Further studies on the plasma biochemistry of the african giant rat(Cricetomys gambianus, Waterhouse)

  • SK Onwuka
  • MAS Nssien
  • FO Olayemi
  • A Olusola


Blood samples collected from the orbital sinus of sixteen mature immature male and female African giant rats were analyzed for the levels of some enzyme and metabolite of nine of their plasma. The alkaline phosphate (ALP) level in the immature group was significantly
higher (P < 0.05) than that of male the group. In the immature (ALT) asparate amino transferase (AST) and alanine amino transferase (ALT) were also significantly (P < 0.001 higher than in the adult group. The blood urea nitrogen (BUN) level was significantly ( P <0.01) lower in the immature group, while the triglyceride level was significantly (0.01) lower in adult group. Within the immature group, no significant (P > 0.05) sex differences were evident in the mean values of ALP, AST, ALT, CK, BUN, U.A, CHOLES, TRIG and TBL. The mean value of ALP in adult male was significantly (P < 0.05) lower than in adult female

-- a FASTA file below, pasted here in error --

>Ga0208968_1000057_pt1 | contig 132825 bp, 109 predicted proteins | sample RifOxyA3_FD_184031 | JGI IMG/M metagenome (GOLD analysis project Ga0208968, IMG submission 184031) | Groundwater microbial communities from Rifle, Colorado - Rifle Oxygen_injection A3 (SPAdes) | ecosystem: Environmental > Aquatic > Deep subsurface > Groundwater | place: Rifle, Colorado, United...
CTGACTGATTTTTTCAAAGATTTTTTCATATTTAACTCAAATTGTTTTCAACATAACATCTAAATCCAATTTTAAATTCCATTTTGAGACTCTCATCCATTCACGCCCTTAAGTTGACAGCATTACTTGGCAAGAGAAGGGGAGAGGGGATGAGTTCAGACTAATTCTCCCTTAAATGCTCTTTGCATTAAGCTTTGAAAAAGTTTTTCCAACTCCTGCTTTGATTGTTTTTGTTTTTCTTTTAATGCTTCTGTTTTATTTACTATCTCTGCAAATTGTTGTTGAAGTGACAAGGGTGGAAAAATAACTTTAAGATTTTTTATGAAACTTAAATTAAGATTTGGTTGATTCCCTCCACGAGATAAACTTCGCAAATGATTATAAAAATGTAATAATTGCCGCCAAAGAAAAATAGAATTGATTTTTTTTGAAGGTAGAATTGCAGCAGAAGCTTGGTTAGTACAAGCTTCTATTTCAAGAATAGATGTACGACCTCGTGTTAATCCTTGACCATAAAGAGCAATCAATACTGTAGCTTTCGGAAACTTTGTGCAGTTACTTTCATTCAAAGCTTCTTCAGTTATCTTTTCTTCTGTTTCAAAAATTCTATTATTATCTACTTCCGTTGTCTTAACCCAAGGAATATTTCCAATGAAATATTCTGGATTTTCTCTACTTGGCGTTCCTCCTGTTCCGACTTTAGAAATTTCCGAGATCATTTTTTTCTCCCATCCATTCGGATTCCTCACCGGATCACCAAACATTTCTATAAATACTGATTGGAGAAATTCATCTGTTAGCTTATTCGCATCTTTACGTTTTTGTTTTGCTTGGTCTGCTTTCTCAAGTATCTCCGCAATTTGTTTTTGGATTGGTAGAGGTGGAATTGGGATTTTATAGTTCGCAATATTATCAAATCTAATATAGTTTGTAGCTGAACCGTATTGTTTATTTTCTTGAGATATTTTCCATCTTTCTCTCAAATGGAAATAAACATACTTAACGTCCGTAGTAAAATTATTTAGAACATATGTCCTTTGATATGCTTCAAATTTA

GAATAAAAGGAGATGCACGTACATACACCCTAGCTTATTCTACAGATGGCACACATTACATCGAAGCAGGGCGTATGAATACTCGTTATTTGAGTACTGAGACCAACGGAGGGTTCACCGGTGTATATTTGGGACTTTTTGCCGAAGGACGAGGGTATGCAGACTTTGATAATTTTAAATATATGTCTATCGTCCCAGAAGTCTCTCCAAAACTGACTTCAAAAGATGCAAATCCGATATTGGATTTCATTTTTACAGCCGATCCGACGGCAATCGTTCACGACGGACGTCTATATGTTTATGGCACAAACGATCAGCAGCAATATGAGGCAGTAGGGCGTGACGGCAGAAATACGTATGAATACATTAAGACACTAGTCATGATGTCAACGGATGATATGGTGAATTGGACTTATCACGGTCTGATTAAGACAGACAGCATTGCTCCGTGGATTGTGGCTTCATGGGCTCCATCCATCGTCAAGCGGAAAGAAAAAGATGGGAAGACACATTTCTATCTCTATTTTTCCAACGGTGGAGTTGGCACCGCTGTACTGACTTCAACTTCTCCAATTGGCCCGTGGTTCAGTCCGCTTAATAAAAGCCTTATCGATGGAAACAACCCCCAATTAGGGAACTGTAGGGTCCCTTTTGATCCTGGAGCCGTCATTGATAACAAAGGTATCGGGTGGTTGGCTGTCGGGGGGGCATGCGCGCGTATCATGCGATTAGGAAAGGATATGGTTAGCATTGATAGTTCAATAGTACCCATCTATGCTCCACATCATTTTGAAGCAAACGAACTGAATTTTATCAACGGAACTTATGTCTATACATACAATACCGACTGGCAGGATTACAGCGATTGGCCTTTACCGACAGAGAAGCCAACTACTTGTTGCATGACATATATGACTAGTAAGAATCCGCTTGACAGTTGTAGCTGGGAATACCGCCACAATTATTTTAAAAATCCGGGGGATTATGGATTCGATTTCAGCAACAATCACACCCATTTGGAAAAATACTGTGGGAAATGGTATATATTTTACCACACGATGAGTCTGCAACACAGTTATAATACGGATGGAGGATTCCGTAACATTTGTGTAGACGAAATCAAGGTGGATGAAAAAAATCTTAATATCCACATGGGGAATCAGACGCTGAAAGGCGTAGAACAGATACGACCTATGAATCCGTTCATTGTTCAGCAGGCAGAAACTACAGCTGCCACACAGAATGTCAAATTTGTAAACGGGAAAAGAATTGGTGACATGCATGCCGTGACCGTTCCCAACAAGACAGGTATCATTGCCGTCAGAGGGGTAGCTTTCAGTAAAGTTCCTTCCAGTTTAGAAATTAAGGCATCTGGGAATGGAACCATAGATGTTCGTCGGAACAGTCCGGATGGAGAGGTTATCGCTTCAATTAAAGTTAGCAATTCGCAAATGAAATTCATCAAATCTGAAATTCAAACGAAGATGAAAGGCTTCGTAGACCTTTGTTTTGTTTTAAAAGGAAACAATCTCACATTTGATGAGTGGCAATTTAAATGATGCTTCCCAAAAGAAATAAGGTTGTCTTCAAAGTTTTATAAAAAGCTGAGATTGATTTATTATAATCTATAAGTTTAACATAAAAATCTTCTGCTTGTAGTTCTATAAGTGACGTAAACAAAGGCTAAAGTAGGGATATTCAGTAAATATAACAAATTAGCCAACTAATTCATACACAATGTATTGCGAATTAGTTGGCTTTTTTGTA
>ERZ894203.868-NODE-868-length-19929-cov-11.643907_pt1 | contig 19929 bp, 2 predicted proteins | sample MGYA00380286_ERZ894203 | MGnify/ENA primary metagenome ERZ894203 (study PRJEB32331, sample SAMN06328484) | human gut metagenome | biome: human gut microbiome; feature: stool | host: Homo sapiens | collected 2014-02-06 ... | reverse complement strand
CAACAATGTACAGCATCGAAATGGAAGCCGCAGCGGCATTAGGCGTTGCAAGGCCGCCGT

while TRG was significantly (P < 0.05) higher. TRIG level in adult male than in adult female. Furthermore, the mean values of AST and ALP in immature females were significantly (P <0.01) higher than in adult males. Similarly, there was higher significant (P < 0.05) age and
sex difference in the mean value of ALP in immature females compared to the ALP value in adult males. Likewise, the mean values of ALT and TRIG, were significantly (P < 0.05) higher in immature males than in adult females. ASP level was significantly (P < 0.05) higher in immature male while the BUN level was significantly (P < 0.05) higher in adult females. There were age difference in the plasma mean values of AST and ALT in immature females which was significantly (P < 0.01) higher than in adult females. Also, the TRIG mean value was significantly (P < 0.05) lower in adult females than immature females. Significant (P <
0.05) age differences were evident, with higher plasma levels of ALP, ASP and ALT in immature males and lower BUN level in adult males.

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eISSN: 1119-5096